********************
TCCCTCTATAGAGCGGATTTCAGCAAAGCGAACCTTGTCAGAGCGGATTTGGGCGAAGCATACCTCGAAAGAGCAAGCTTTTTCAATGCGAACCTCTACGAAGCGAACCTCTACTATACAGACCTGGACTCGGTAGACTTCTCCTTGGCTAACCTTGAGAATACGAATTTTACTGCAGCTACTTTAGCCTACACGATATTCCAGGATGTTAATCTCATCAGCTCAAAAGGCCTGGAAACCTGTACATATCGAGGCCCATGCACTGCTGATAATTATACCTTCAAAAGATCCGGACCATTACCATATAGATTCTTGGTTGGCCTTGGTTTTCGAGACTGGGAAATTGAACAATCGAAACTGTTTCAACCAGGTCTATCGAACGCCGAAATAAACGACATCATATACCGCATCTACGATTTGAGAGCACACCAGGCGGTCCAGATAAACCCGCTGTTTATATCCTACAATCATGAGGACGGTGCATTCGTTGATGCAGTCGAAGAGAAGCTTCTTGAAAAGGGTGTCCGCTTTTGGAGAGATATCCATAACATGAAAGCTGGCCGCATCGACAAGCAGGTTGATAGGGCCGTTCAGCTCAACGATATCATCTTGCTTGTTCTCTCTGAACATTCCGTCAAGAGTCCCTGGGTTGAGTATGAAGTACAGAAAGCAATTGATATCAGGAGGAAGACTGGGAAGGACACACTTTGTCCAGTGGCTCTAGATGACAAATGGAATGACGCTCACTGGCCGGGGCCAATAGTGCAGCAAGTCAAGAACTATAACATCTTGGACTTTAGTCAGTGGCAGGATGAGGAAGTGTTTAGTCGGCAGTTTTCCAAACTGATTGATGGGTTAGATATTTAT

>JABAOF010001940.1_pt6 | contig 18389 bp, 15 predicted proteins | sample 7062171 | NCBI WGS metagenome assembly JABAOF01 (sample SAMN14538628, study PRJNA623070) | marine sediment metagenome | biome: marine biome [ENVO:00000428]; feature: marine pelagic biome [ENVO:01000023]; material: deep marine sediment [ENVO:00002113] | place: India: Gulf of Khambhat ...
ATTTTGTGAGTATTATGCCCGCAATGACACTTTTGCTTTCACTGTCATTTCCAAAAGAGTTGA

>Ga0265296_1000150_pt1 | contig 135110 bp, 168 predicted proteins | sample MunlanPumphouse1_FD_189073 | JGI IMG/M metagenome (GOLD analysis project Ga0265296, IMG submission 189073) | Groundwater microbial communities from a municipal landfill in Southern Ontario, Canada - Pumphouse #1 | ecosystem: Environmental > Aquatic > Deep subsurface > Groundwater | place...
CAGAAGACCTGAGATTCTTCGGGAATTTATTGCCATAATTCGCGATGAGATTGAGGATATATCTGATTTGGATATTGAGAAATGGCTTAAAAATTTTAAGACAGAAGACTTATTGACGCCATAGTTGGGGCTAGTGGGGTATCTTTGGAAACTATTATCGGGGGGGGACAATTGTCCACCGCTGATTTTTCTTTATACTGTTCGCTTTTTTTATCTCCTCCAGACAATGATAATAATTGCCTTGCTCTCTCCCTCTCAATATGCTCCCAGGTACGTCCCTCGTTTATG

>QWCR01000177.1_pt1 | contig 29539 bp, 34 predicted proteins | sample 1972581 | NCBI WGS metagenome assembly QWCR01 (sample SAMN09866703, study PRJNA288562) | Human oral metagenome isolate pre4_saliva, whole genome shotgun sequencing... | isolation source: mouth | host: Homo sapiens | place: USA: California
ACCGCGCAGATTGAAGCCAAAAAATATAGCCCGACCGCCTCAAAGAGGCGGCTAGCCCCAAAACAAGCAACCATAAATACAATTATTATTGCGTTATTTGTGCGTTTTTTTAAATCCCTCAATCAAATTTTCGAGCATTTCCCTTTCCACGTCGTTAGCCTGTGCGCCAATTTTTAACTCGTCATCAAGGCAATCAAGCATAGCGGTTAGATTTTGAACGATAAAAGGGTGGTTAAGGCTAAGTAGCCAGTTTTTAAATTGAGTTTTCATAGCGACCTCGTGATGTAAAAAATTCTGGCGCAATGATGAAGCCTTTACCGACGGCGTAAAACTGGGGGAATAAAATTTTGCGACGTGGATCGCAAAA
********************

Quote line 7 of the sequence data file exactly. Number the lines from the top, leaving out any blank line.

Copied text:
ACCGCGCAGATTGAAGCCAAAAAATATAGCCCGACCGCCTCAAAGAGGCGGCTAGCCCCAAAACAAGCAACCATAAATACAATTATTATTGCGTTATTTGTGCGTTTTTTTAAATCCCTCAATCAAATTTTCGAGCATTTCCCTTTCCACGTCGTTAGCCTGTGCGCCAATTTTTAACTCGTCATCAAGGCAATCAAGCATAGCGGTTAGATTTTGAACGATAAAAGGGTGGTTAAGGCTAAGTAGCCAGTTTTTAAATTGAGTTTTCATAGCGACCTCGTGATGTAAAAAATTCTGGCGCAATGATGAAGCCTTTACCGACGGCGTAAAACTGGGGGAATAAAATTTTGCGACGTGGATCGCAAAA